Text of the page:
The festive affair belied the uneasy times for the Shapiro family. Three days before attending the party, Shapiro son-in-law Robert Jaffe was accused by federal regulators of delivering $1 billion in client funds to Madoff, reaping $150 million in improper payments in return. Jaffe denies the charges.
(NECN: Scot Yount, Newton, Mass.) – The man who exposed the largest Ponzi scheme in history is making a rare appearance tonight.
In the financial world he is a kind of geeky hero. Yet Harry Markopolos shuns the worldwide fame he has garnered by blowing the whistle on Bernie Madoff and the largest Ponzi scheme in the world.
Markopolos spoke at the Center For Asset Management’s annual conference at Boston College.
Markopolos and his team began their inquiry into Madoff in 1999. Markopolos was asked to try to reverse engineer Madoff’s investments, so that their Boston based firm could duplicate his results.
Markopolos-loves numbers, and it was enormously simple he says to use formulas to figure out that Madoff’s investment scheme was fraudulent. But what Markopolos found difficult–was convincing the Securities and Exchange Commission to investigate.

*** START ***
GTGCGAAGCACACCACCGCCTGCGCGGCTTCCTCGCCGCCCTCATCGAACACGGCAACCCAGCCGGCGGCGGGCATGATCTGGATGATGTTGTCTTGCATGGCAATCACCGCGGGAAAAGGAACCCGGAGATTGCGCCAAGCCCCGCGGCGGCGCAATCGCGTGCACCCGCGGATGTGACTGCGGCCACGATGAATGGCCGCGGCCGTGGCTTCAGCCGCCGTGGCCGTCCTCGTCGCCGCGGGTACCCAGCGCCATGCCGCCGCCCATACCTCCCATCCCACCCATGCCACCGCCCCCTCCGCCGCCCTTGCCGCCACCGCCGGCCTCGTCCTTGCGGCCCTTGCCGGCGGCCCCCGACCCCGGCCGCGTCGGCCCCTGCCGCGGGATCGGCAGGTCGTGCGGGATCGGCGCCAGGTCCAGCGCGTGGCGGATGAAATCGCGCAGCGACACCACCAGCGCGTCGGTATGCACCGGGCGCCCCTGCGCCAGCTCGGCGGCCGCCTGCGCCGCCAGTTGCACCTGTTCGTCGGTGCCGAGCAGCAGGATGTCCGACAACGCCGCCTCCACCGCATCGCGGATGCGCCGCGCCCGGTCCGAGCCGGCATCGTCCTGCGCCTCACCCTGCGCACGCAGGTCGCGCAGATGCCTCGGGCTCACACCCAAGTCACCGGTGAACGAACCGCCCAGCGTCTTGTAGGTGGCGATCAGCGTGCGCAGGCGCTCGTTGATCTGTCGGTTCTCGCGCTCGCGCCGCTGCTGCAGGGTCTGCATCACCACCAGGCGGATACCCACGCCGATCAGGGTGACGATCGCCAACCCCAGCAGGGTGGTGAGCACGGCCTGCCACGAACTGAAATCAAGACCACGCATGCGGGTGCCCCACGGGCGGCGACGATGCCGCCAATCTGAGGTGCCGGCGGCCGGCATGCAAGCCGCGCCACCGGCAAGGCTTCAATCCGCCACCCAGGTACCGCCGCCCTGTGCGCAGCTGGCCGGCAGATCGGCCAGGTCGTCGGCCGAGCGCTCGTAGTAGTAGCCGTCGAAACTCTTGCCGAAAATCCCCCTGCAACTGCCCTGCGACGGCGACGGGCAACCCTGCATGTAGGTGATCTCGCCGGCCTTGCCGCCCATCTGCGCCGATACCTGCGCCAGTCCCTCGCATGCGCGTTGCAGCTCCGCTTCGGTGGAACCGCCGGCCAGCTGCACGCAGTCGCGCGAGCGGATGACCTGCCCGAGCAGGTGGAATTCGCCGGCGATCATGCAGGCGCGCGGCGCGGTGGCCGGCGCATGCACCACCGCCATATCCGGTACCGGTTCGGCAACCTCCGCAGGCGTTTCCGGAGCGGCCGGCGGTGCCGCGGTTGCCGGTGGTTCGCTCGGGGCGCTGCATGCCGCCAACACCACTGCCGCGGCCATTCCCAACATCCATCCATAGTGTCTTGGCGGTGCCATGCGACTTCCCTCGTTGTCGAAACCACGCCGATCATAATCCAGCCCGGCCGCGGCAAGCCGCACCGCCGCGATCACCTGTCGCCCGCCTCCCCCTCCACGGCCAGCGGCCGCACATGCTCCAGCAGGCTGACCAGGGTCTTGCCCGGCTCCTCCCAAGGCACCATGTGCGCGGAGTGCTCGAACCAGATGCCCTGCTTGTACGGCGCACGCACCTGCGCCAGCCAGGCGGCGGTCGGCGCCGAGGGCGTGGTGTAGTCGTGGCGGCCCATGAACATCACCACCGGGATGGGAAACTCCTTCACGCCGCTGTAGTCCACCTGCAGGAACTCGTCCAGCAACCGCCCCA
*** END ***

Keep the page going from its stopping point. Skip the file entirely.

For nine years he kept up the quixotic fight-but the SEC wouldn’t take up the case. Now with Madoff having pleaded guilty-and thousands of investors bilked out of billions, the shy man who makes Whitman, Massachusetts his home says he still can’t sleep nights, even though he proved he wasn’t jousting at windmills.
He had done his best-even fearing for his life in the process, but it was not until the worst recession the county has seen in decades took hold–that Madoff was exposed.
A Marblehead investment adviser who allegedly defrauded two of his elderly clients of a combined $750,000 was charged Monday with wire fraud.
Ryan Nestor, 32, formerly was registered with an affiliate of Mass Mutual, according to U.S. Attorney Michael Sullivan’s office, which brought the criminal case. He worked out of a Boston office.